Look at a map of old Europe… It doesn’t take Magellin to see that you’re not talking nearly the miles between ciies, though, does it? Therefore, less long haul freeway miles.

    But that is not when/where most accidents happen here or there. People here and there are driving on crowded freeways going to and from work. People here and there do not often go on road trips of more than 4-6 hours (Paris to Milan is about 8hrs, Paris to Amsterdam is about 5 hours).

    Aside… why are we holding up Europe as the shining example again?

    Because on average they have smaller/more fuel efficient cars than here so can serve as an example of the danger or lack thereof of smaller/more fuel efficient cars.




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  39. Bithead says:

    Because on average they have smaller/more fuel efficient cars than here so can serve as an example of the danger or lack thereof of smaller/more fuel efficient cars.

    Thing is you’re comparing apples and green beans.

    Driving anything other than another semi or a large bus, when in an accident with a semi you lose. Should we then all drive semis or large buses for safety’s sake?

    But you don’t DIE, usually, in the process, if there’s a frame under you. Tell me; in which vehicle do you suppose a passenger would fair better in a rear end collision witha semi? A Prius, or an Escalade?

    There are some exceptions when the larger car is a performance auto and the smaller is an economy vehicle, but in the large majority of cases when the larger and smaller car are both performance or both economy vehicles the breaking distance on the smaller car is shorter.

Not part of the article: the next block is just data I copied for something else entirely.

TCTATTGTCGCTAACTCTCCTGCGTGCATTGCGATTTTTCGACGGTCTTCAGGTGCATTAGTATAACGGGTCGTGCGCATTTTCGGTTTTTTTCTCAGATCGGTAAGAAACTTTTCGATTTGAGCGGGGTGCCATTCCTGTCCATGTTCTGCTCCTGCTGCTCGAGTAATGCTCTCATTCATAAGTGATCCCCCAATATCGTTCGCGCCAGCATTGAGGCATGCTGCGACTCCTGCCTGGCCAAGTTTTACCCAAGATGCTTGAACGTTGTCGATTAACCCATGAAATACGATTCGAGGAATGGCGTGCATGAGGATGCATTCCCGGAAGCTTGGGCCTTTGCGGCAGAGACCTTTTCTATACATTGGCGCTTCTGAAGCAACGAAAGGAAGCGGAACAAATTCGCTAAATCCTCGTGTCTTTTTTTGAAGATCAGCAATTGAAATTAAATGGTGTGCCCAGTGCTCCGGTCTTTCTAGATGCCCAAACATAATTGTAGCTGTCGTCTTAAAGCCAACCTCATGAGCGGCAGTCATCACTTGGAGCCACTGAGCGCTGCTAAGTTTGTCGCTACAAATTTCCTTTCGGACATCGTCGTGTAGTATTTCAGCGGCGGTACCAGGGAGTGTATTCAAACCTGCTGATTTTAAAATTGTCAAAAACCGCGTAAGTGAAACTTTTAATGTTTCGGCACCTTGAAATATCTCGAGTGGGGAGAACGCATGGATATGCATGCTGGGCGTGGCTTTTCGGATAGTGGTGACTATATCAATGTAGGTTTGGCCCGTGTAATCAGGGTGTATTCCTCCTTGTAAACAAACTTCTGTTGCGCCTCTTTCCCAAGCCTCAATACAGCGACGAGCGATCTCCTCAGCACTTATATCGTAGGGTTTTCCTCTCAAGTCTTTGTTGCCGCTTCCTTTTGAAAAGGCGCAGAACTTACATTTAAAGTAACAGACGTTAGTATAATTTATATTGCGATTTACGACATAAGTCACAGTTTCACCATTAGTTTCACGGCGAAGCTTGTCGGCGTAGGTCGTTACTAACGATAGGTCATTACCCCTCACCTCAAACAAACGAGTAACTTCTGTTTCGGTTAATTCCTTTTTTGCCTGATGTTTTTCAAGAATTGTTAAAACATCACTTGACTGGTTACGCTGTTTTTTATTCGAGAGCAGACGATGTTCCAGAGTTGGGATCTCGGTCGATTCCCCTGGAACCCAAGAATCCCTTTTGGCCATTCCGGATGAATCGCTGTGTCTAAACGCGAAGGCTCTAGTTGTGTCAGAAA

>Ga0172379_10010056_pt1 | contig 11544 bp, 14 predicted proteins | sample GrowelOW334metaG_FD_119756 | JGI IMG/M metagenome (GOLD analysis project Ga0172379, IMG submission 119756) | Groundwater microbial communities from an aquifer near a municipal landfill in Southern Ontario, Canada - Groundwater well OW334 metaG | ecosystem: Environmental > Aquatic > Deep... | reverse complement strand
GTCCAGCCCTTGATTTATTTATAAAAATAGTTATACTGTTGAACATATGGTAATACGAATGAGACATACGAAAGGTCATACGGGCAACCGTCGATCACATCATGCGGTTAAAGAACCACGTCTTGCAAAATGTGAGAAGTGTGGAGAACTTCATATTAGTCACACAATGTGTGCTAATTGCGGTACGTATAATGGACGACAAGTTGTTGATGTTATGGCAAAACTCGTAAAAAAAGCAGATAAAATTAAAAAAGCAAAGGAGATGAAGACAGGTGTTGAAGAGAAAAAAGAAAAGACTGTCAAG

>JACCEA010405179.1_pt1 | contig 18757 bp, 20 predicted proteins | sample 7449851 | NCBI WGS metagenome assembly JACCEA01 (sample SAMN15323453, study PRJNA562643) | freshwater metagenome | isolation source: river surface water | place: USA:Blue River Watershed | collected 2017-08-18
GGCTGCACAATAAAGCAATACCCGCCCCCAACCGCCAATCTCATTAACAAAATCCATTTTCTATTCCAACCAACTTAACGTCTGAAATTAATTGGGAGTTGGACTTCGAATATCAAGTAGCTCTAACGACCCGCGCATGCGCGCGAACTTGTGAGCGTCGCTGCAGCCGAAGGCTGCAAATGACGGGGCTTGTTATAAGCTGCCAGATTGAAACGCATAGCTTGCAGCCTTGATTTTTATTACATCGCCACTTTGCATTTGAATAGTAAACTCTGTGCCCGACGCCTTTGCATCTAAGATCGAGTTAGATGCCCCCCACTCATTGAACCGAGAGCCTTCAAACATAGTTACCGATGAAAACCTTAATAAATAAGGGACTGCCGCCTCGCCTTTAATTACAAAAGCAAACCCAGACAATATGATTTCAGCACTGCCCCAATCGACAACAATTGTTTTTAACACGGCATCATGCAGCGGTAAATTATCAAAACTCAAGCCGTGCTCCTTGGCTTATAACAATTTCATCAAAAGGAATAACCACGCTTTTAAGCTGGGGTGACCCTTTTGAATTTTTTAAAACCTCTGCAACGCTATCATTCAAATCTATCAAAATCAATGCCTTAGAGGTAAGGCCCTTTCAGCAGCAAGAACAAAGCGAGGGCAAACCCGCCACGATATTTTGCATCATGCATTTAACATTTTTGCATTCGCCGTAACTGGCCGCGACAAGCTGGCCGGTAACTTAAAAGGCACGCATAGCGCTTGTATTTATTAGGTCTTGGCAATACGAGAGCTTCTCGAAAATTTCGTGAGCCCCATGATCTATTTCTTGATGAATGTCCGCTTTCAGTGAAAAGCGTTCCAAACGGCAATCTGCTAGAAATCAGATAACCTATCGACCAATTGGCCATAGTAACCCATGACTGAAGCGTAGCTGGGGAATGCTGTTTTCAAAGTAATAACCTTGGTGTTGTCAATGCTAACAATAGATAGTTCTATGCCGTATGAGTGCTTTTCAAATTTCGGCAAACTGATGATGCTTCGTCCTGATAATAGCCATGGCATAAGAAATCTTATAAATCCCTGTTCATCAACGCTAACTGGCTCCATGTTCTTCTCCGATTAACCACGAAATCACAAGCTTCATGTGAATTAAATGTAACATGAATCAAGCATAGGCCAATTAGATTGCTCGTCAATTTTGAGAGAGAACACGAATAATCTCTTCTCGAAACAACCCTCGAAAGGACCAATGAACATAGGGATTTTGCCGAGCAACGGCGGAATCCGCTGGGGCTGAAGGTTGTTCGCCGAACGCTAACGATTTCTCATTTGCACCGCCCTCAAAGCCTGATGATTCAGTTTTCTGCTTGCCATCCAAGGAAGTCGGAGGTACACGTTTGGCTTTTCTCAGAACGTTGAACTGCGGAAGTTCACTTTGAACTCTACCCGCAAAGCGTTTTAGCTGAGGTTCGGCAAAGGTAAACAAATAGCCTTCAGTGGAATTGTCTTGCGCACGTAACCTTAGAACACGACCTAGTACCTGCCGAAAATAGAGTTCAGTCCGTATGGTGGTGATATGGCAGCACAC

Simply untrue. When is the last time you actually cracked an automotive review magazine?

    notice also that you do not dispute that smaller cars are generally more maneuverable, yet you do discount this as a potential for accident avoidance. Do you think that more maneuverable cars are not better able to avoid collisions?

    Yes, I do dispute it. Most small cars I’ve driven,(And I’ve driven rather a lot, given a former job) couldn’t handle their way out of paper bag. It’s one more reason I simply won’t buy one. Cheaply made, and light, not performance, is the object of such cars. Underpowered to the point of not being able to get out of their own way, tipsy, and usually able to over-run the rubber they’re fitted with…(No accident avoidence to speak of) (Shudder) no thanks. I choose LIFE.




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  40. Grewgills says:

    Simply untrue. When is the last time you actually cracked an automotive review magazine?

    Yesterday, when I pulled the numbers above from the website of one. Keep the comparisons within a reasonable price range (ie the larger car does not cost 1/2 again to more than twice as much) and my statement holds.

    Thing is you’re comparing apples and green beans.

    No. I am showing an example of a society with smaller, more fuel efficient cars and lower automotive death rate per mile(km) driven. According to your thesis this should not be unless you believe those European socialists are better drivers than good solid capitalist Americans since the common driving patterns are not all that dissimilar.

    Yes, I do dispute it. Most small cars I’ve driven,(And I’ve driven rather a lot, given a former job) couldn’t handle their way out of paper bag.

    I’ve driven plenty of both as well on SoCal freeways and the smaller cars were generally more maneuverable and more fun to drive. I would take a Outback Sport or WRX over an Escalade any day of the week. The former is far more maneuverable and fun to drive (and far shorter breaking distance), will off-road every bit as well, and doesn’t require a second mortgage to pay for the gas.




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  41. Bithead says:

    No. I am showing an example of a society with smaller, more fuel efficient cars and lower automotive death rate per mile(km) driven

    No, that’s my point. There are way too many variables involved in the comparison to make such a case.